U.S. Attorney Presented With Letters, Demands In Crawford Case
Protesters from Greene County Black Lives Matter faced bitter temperatures at the federal courthouse in Dayton Friday afternoon to meet with U.S. Attorney Carter M. Stewart of Ohio's Southern District about the case of John Crawford III. Six members of the group personally delivered a stack of letters to Stewart while others waited outside.
Crawford, who was black, was shot and killed by a Beavercreek police officer, Sean Williams, who is white, inside a Walmart in August. A Greene County grand jury cleared Williams of any wrongdoing in September, at which point Stewart's office announced it would review the case. Since September, Carter's office has been tight-lipped about the results of that review and whether there will be a federal investigation or federal charges.
Crawford's father, John Crawford Jr., addressed his son's supporters in front of the courthouse.
"I just want you all to know that I'm here and I'm watching and I'm seeing all," he said. "Every chance I get, and every breath I have to muster in my body we are going to fight and we are going to prevail too. Power to the people."
The group said that Stewart explained it could take up to three months for a response. Stewart's office said he would have no comment and a press release on the matter would not be issued.
The group of six from the Greene County Black Lives Matter met with Stewart and presented him with the demands listed below.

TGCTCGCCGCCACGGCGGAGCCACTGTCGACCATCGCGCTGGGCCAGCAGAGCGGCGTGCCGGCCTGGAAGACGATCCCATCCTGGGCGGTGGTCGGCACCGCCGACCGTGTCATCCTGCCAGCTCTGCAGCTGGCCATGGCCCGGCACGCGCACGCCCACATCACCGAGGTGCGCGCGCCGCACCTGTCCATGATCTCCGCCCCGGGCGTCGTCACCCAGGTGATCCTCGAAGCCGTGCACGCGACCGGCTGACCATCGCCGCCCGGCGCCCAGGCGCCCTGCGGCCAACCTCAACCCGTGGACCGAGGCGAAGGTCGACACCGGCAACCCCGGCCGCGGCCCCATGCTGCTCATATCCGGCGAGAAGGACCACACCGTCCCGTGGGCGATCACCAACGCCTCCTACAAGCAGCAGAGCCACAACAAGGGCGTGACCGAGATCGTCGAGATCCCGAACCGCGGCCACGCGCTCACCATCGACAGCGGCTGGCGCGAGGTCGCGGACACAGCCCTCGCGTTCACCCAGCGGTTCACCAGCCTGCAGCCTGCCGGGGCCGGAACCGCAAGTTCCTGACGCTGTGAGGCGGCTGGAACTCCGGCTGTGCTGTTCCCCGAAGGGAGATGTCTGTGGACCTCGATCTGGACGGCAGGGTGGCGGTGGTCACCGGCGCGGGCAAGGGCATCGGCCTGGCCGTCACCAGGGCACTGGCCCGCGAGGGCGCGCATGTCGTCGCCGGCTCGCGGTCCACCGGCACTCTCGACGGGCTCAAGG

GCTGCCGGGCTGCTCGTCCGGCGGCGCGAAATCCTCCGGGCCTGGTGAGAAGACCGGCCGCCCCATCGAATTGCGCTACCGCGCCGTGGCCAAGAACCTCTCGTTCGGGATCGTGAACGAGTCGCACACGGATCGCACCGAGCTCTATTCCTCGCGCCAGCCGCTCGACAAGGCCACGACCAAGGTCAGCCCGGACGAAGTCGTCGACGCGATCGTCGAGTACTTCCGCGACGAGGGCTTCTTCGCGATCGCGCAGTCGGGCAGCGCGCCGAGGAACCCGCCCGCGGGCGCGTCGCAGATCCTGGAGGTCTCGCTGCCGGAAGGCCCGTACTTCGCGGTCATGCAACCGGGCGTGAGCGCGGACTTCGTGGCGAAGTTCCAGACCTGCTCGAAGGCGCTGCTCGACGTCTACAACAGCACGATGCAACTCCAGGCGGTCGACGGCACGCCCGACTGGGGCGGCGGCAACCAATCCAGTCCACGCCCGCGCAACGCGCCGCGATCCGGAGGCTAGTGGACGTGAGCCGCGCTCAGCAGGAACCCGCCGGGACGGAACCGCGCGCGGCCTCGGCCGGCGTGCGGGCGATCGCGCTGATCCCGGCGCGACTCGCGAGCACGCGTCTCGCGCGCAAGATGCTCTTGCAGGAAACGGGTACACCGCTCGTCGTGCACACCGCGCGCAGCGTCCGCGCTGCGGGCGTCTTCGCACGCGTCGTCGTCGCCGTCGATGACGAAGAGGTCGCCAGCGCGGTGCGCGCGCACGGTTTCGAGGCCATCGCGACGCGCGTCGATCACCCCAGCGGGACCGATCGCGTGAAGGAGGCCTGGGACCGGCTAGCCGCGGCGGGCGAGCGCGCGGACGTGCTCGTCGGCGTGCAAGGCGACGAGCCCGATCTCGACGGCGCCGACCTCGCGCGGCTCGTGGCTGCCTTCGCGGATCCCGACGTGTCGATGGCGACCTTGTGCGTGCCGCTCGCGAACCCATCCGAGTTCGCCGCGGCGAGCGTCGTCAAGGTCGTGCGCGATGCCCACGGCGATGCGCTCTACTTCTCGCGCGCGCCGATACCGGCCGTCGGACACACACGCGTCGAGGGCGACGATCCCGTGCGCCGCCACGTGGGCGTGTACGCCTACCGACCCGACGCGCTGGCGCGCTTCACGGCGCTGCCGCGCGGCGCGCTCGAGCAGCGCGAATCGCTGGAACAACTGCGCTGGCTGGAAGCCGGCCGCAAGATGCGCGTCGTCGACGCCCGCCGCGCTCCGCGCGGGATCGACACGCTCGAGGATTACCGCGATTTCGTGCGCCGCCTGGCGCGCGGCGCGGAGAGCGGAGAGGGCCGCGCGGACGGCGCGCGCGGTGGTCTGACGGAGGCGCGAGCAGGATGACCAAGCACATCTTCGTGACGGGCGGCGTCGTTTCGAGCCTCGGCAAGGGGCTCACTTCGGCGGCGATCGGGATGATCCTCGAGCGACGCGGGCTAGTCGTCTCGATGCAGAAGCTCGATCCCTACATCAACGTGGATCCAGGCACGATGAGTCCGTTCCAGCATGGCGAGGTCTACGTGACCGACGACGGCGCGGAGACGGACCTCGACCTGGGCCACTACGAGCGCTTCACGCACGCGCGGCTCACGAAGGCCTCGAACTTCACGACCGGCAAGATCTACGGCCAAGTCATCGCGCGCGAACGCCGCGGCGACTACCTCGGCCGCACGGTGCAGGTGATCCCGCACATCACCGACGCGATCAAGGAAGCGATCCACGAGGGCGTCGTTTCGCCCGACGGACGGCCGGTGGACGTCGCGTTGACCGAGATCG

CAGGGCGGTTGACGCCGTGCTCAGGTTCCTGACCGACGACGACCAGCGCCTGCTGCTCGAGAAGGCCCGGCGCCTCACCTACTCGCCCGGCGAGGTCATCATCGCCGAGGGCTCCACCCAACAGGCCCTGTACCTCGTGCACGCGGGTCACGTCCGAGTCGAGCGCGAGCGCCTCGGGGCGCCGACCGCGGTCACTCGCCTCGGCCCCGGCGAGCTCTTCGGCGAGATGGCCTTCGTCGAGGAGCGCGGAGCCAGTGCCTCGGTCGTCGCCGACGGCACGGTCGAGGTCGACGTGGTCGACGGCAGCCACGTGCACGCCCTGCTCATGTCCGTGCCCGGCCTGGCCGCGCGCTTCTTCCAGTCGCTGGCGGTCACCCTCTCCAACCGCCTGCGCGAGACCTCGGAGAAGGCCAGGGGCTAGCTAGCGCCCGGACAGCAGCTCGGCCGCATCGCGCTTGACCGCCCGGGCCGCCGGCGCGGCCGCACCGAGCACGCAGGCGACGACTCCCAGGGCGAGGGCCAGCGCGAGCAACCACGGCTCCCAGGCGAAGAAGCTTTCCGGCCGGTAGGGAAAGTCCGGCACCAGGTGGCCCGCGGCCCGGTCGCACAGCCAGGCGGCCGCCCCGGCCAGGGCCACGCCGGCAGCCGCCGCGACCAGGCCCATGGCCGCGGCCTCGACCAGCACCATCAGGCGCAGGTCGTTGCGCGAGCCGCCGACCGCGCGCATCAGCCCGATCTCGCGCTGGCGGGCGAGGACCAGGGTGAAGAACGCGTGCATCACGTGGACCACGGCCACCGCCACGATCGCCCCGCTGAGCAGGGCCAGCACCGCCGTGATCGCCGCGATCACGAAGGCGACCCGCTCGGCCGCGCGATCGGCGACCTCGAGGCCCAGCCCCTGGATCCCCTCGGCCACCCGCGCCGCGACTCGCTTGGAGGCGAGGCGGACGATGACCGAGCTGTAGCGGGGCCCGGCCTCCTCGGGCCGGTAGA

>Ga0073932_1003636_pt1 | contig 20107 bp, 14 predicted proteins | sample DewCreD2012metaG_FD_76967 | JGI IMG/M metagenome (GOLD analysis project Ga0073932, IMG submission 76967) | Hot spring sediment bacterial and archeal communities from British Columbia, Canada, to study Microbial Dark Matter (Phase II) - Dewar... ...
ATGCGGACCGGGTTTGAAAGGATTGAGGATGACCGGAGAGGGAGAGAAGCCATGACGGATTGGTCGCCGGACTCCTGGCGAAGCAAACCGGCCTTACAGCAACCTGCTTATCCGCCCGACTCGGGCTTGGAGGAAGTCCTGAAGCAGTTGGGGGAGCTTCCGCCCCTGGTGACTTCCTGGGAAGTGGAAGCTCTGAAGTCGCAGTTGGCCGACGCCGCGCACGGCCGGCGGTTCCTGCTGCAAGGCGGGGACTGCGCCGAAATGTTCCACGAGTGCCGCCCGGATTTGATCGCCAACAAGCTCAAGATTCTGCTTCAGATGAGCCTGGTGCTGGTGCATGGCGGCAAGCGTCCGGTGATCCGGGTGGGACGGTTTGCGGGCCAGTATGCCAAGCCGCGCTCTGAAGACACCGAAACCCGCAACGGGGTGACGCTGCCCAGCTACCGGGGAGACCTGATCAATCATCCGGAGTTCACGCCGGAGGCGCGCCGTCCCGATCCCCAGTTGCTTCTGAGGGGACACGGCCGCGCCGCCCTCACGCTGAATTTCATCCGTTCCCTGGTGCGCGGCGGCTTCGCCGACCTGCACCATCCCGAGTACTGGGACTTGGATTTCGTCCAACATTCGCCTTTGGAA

"1.) We demand that Officer Sean Williams and Sergeant David Darkow of the Beavercreek Police Department be put on trial.
2.) We demand that the Beavercreek Police Department be investigated for patterns and practices of excessive force, and a pattern of discriminatory practices.
3.) We demand that the 911 caller, Ronald Ritchie, be put on trial for making a false report and "Inciting Violence" as defined by the Ohio Revised Code.
4.) We demand a comprehensive federal review into systematic abuses by police departments, and specific recommendations for police training, increased community involvement and oversight.
5.) We demand a federal review of data collection practices for all police departments in the Southern District of Ohio. This includes a report on the rates of stops, search and seizures, arrests and use of force by race.
6.) We demand a change in trainings including an end to shoot-first, and revamped trainings on mental health and implicit bias, which should developed in a collaborative process with communities.
7.) We demand more transparency through access to the DOJ office, either through a monthly standing meeting with Carter M. Stewart or a monthly community meeting with Carter M. Stewart.
8.) We demand the placement of a community representative(s) on the Law Enforcement Coordinating Committee (LECC), which is responsible for facilitating law enforcement trainings among federal, state and local law enforcement agencies."